March 23 - 28, Ski Guide Exam Observations.

Lake Louise Region Little Yoho

Derek Wilding , Tuesday 30th March, 2021 6:40PM

From March 23-28th, The ACMG had a Ski Guide exam running in the Lake Louise region; these are their observations.

Areas:

Crystal ridge

Sub Observation Peak

Little Crowfoot mountain

Mt. Whymper – Boom Ridge

Mt Field

Popes Peak

Weather: Generally, unsettled weather with moderate to Extreme winds from the SW. There was 10-15cm that fell throughout the week, and the large precip. and wind event of Sunday the 28th brought up to 30cm of new snow. On this day, it also rained below 1600m.

Snowpack: The storm on Sunday significantly influenced the snowpack, resulting in wind-affected snow throughout most areas. Protected NE areas seem to be the least affected. The Bow summit area received up to 40cm, while most other regions received 20-30cm. Up to 60cm of snow now sits on the mid-March interface, which gave us the most concern on any solar aspects as this interface is a very firm crust.

Avalanches/Avalanche Hazard:

On Saturday March 27th, a wind slab was remotely triggered on the North side of Mt. Whymper by a student who was investigating an alternate ski line. The initial slab was small (size 1, 10 - 15cm deep, 10m wide, 2600m); however, it stepped down into a deeper wind-slab in the fan below. The deeper secondary slab (size 1.5, 20 - 40cm deep, 15 - 20m wide) travelled 300m towards two groups who were ascending below and resulted in a close call.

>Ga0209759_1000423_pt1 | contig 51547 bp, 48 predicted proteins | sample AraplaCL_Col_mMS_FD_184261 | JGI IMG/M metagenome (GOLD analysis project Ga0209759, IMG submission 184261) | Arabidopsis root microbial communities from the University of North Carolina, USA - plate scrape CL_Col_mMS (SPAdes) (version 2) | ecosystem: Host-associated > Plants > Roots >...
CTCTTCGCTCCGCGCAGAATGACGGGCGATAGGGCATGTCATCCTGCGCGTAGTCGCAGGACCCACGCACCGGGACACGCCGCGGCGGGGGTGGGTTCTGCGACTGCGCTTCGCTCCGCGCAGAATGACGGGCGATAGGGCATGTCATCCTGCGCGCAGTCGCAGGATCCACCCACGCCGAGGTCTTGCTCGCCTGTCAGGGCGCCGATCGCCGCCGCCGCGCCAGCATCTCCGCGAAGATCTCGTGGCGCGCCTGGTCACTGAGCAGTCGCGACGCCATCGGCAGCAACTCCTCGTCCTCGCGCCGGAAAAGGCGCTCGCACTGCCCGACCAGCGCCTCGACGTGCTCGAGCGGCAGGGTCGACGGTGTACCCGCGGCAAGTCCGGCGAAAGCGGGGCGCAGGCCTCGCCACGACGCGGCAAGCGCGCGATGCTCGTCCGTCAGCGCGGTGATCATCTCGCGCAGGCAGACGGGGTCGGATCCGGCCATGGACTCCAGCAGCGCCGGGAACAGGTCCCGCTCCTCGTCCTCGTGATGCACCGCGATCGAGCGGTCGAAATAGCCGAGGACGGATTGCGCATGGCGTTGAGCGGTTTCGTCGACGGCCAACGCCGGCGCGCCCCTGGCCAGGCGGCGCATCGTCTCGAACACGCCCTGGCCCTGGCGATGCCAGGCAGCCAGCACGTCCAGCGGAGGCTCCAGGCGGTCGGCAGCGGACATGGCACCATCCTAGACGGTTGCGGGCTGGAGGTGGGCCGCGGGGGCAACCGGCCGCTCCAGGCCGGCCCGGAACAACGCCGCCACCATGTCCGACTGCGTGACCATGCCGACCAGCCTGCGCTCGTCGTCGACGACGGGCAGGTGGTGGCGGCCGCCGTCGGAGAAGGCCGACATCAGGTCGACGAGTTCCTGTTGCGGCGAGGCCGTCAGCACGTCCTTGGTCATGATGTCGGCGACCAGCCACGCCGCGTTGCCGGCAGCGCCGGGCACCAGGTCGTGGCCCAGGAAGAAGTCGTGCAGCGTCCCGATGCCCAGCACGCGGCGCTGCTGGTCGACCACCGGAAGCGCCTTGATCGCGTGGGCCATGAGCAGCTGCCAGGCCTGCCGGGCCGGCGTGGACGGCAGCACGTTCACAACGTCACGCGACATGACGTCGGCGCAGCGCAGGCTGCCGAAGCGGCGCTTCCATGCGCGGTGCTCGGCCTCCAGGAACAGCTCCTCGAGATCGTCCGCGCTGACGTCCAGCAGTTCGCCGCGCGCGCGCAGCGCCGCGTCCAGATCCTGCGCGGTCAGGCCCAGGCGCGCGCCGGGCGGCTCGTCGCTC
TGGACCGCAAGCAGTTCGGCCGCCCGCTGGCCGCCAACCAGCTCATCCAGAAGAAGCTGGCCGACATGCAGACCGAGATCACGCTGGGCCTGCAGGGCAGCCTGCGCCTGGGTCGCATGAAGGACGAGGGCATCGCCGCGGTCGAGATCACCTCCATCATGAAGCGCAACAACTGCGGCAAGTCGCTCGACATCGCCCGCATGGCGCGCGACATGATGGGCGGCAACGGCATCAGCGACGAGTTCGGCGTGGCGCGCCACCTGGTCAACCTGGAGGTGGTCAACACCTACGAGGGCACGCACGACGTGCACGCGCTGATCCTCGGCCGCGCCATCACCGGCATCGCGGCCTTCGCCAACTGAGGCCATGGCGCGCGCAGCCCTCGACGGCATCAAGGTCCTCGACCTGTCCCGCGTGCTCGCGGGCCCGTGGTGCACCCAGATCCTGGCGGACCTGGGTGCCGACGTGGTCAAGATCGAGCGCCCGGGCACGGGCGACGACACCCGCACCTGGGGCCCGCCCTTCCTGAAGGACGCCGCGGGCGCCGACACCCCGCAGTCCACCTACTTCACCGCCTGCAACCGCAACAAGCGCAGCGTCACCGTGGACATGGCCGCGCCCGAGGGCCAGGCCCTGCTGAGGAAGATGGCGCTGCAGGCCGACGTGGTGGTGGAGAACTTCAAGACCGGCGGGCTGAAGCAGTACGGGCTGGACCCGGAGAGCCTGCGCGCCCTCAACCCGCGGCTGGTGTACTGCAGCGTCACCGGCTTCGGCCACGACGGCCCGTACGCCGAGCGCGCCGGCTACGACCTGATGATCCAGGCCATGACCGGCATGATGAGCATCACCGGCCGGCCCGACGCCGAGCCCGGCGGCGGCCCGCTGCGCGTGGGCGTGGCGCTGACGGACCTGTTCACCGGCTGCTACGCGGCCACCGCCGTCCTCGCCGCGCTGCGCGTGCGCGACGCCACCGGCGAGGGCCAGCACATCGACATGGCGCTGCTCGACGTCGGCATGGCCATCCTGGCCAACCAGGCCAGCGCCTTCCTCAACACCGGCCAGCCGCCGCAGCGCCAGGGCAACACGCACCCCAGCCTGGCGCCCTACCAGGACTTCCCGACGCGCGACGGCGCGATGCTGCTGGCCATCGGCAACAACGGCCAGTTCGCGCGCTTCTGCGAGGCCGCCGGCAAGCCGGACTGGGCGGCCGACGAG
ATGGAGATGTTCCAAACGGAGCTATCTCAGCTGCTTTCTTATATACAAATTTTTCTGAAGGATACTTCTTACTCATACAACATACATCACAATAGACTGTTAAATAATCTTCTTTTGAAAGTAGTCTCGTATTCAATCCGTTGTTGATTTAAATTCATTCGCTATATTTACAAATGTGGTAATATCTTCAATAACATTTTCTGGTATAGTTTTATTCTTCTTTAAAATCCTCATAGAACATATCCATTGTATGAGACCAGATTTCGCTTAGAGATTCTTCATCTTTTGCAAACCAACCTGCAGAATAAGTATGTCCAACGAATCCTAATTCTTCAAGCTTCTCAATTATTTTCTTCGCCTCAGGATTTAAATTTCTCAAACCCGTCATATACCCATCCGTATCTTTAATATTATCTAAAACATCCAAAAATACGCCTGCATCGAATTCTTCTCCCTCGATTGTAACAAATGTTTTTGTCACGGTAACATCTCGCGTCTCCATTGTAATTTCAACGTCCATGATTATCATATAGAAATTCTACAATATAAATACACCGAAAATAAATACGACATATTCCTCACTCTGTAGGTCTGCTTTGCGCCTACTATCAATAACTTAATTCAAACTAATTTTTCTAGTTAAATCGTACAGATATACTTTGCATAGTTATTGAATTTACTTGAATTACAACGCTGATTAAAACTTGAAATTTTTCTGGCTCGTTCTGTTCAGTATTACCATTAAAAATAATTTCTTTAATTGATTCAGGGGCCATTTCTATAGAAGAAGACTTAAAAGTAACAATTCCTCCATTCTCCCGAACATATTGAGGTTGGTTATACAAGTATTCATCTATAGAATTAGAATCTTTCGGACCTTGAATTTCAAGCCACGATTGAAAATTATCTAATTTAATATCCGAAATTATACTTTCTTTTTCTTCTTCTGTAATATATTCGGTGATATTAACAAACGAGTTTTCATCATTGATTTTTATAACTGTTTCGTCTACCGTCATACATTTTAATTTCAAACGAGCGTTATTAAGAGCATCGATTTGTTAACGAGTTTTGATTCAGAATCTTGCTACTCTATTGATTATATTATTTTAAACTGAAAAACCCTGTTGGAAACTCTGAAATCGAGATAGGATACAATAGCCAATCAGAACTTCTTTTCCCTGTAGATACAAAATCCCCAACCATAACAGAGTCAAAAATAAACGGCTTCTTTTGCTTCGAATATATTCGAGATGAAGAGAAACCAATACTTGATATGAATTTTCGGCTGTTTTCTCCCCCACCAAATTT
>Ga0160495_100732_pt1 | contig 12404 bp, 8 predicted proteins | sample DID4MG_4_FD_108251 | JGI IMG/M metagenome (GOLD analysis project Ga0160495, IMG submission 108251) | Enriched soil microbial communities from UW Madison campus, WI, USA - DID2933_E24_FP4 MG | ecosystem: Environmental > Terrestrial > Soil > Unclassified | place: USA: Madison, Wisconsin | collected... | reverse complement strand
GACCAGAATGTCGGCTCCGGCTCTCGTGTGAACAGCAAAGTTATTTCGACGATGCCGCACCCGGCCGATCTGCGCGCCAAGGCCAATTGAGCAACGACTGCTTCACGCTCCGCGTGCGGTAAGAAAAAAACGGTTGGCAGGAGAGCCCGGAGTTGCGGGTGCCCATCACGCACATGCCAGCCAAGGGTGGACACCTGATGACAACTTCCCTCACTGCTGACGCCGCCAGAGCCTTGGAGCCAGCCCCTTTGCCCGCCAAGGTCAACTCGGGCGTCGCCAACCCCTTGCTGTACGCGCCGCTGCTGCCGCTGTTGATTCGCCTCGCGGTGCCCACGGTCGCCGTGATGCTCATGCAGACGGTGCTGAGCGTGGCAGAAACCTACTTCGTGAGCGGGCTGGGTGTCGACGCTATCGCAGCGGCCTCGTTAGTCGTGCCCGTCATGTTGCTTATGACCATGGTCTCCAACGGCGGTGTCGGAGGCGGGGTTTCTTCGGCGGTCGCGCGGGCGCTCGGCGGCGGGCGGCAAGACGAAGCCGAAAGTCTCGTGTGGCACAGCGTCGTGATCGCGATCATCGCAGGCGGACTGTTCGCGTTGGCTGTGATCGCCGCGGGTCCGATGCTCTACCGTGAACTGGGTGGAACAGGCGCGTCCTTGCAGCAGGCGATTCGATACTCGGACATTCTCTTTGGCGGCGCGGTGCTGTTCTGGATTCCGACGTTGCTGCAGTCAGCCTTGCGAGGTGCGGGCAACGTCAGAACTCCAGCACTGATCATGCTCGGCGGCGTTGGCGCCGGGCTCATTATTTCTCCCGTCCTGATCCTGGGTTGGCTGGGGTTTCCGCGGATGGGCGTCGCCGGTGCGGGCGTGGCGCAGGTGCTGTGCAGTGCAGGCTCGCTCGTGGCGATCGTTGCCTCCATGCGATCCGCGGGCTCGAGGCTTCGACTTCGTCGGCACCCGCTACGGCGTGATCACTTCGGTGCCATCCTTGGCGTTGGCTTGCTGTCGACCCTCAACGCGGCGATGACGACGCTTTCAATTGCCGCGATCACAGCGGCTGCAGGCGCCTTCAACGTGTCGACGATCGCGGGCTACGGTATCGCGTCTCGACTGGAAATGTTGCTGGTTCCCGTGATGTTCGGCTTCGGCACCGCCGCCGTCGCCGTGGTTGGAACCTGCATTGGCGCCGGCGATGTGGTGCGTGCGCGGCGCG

As of March 29th, the main avalanche concern was wind slabs which are found in many open areas above the treeline. Some locations have wind effect below the treeline too. Loose snow avalanches from the recent storm snow were also a concern in steep locations. No new avalanches were observed within the new storm snow.

Several significant cornice failures were observed.

Other hazards and observations:

· Creeks are starting to open up

· Higher elevation wind exposed (SW facing) areas have more rocks showing than usual.

· Cornices are very large.

· Glaciers generally have 2-3m coverage, except where they are exposed to higher winds (Hector for example)

Skiing and travel:

Ski crampons are becoming very important to pack; many Southern aspects or locations below 1600 are very firm in the morning.

Excellent skiing was found in any areas above 1800m that are sheltered from the wind; anything windward (South through NW) has some wind effect.

Safe travels,

Derek Wilding

Source: Mountain Conditions